“I think people world rather see this,” ELLE tells ANIMAL, as she swaps a bus shelter ad with a monochrome self-portrait, swiftly and cheerfully. Just like that, she’s done and we head over to Brooklyn’s MECKA Gallery to meet the legendary street photographer Martha Cooper. Their collaborative art show “Unextinguished” opens this Saturday.
For the show, ELLE took photographs from Street Play, Cooper’s book of ’70s street scenes and portraits of kids, and turned them into paint-splattered collages and wheat paste sculptures shaped like dresses. The two share a great energy.
“Martha, do you consider me a street artist or a graffiti artist?” ELLE asks. ”You’re a blend,” Cooper decides, but says what she really finds interesting about ELLE’s work are all her illegal tags and stickers.
ELLE is a California native who has been putting up work in New York for about six years. She has painted with the likes of PIXOTE and RAMBO and other notorious bombers and she’s versatile — she does wheat paste, street advertising takeovers and rollers, but her favorite tool of the trade is a paint-filled fire extinguisher.
“They’re the funnest and most exhilarating,” she says, just before she fires one out with elegant precision.
“Putting your name up is a powerful thing,” Martha Cooper tells ANIMAL. She was born in 1940 in Baltimore and has been taking photos since the age of three. She’s taught with Peace Corps in Thailand, rode a motorcycle from Thailand to England, got an ethnology diploma from Oxford, and, most surprisingly, worked as a staff photographer for the New York Post during the 1970s.
Cooper was introduced to graffiti art pioneer DONDI in the late 70s. Her seminal book Subway Art is often regarded as one of the bibles for the culture, but Cooper doesn’t seem comfortable in that skin alone. Her body of work is much deeper and larger than the outlaw art form. Yet, as she walks through Brooklyn, taking shots of the murals near the gallery, she says, “How can you ever say this isn’t art?”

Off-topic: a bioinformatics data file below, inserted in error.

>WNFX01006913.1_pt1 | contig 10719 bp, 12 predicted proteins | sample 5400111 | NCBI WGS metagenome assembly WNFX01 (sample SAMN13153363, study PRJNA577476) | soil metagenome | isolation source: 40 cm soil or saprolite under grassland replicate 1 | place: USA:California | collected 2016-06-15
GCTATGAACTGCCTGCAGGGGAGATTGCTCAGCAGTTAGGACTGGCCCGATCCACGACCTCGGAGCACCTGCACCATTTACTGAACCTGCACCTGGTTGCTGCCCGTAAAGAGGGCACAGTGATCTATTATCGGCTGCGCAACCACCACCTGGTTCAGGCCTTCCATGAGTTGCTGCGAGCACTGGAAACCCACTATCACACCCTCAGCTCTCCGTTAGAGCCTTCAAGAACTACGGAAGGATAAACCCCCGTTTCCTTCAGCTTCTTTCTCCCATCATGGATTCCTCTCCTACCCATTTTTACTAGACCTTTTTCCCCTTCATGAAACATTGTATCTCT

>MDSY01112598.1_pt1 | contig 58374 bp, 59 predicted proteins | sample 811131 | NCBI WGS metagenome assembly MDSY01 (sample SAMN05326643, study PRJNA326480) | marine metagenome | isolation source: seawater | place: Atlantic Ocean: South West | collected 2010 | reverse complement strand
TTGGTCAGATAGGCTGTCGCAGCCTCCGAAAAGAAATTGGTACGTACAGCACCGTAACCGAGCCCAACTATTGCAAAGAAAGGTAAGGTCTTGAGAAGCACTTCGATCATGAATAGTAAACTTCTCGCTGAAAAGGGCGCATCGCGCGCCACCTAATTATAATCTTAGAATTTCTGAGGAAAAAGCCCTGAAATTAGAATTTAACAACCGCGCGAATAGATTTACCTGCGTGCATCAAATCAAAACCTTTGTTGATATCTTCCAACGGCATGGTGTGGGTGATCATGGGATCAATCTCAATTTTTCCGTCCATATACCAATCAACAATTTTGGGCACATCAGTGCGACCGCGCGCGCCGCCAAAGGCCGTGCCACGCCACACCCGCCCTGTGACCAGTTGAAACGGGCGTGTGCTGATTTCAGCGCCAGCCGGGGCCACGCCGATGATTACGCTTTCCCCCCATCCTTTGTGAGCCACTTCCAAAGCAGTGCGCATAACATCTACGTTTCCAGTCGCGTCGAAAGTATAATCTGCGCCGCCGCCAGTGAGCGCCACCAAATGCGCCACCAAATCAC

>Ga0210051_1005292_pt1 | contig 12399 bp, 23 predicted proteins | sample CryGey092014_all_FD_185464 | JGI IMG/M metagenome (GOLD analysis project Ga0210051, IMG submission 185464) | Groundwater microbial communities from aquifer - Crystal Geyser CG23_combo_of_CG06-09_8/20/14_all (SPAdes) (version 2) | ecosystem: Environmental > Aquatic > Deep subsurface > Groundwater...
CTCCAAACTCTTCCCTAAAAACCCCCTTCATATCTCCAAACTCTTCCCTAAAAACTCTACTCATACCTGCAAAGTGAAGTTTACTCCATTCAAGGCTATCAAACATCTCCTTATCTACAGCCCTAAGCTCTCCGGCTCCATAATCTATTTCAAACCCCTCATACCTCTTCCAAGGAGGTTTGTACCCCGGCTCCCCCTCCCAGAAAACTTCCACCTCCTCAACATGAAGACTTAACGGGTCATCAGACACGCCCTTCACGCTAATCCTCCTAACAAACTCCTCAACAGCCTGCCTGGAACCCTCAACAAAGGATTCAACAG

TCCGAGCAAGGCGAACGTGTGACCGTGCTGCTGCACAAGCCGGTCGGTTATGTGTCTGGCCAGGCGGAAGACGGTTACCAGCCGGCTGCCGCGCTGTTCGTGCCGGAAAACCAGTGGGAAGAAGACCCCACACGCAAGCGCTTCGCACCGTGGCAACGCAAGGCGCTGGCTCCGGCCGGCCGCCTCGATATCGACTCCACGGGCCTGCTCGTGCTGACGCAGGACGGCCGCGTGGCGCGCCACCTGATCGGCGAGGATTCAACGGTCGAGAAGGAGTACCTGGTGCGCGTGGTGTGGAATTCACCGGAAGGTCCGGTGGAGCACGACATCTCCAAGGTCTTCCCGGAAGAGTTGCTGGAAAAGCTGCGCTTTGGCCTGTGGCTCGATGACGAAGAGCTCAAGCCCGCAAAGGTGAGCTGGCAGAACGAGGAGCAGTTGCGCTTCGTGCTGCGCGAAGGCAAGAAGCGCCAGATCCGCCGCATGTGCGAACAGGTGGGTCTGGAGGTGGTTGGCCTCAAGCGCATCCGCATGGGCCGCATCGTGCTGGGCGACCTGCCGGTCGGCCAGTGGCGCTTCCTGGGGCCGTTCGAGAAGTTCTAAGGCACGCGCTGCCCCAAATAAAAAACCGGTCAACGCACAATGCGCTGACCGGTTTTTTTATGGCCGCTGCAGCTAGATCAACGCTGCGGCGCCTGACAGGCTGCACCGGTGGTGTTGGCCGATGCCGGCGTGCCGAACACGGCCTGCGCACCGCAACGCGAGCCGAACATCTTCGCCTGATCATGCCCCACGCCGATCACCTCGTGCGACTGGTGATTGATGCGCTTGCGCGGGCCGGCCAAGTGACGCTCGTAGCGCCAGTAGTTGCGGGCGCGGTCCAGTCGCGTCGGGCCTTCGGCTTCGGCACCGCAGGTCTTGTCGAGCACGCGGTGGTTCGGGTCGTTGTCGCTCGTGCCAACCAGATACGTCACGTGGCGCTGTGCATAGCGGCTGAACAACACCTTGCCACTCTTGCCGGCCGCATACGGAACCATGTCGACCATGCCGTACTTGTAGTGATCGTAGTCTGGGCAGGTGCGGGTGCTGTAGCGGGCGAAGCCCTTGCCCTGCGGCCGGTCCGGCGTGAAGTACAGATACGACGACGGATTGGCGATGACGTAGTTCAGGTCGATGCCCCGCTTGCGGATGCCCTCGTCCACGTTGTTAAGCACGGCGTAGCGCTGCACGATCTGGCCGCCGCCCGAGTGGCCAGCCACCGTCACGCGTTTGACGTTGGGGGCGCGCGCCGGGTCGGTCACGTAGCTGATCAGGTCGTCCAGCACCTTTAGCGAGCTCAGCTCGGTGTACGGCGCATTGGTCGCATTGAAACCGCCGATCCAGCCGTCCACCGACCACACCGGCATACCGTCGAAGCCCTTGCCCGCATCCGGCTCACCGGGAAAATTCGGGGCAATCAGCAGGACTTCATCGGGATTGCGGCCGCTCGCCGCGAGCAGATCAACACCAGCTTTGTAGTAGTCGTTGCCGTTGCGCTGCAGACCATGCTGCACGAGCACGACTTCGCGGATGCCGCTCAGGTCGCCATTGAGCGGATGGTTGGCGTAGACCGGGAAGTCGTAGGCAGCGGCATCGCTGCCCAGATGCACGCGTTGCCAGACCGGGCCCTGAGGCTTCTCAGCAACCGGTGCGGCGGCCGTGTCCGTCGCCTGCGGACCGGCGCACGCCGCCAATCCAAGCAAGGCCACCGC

The two bonded in “Shaolin,” the nickname Wu-Tang gave to their Staten Island stomping grounds, where Cooper was shooting ELLE putting up a giant roller.
It is no secret that the culture in which she works is a male-oriented one. “When I first started getting into graffiti and street art, I noticed a big lack in female presence,” ELLE says. She’s been working overtime to change that.
“‘ELLE’ means ‘she’ in French,” she told us back at her studio. It was a wild mess. Posters, drawings and various canine-themed oddities were sprawled all over the place. “My name and my art tend to be more feminine than I am. I want women to walk around and go, ‘Yeah, there’s a girl! Women power! There she is!”
(Photo: Aymann Ismail/ANIMALNewYork)
Seems like all the challenges inflicted on her only encourage her, from harassing police officers to superfluous graffiti beef to this one time a dude rolled by and asked her shoe size because he wanted to cut off her feet.
“I’ve been chased by a man jacking off while I was wheatpasting,” ELLE recalls. Cooper cringes. They shrug it off and soon after, both get on with their work.
(Video and lead image: Aymann Ismail/ANIMALNewYork)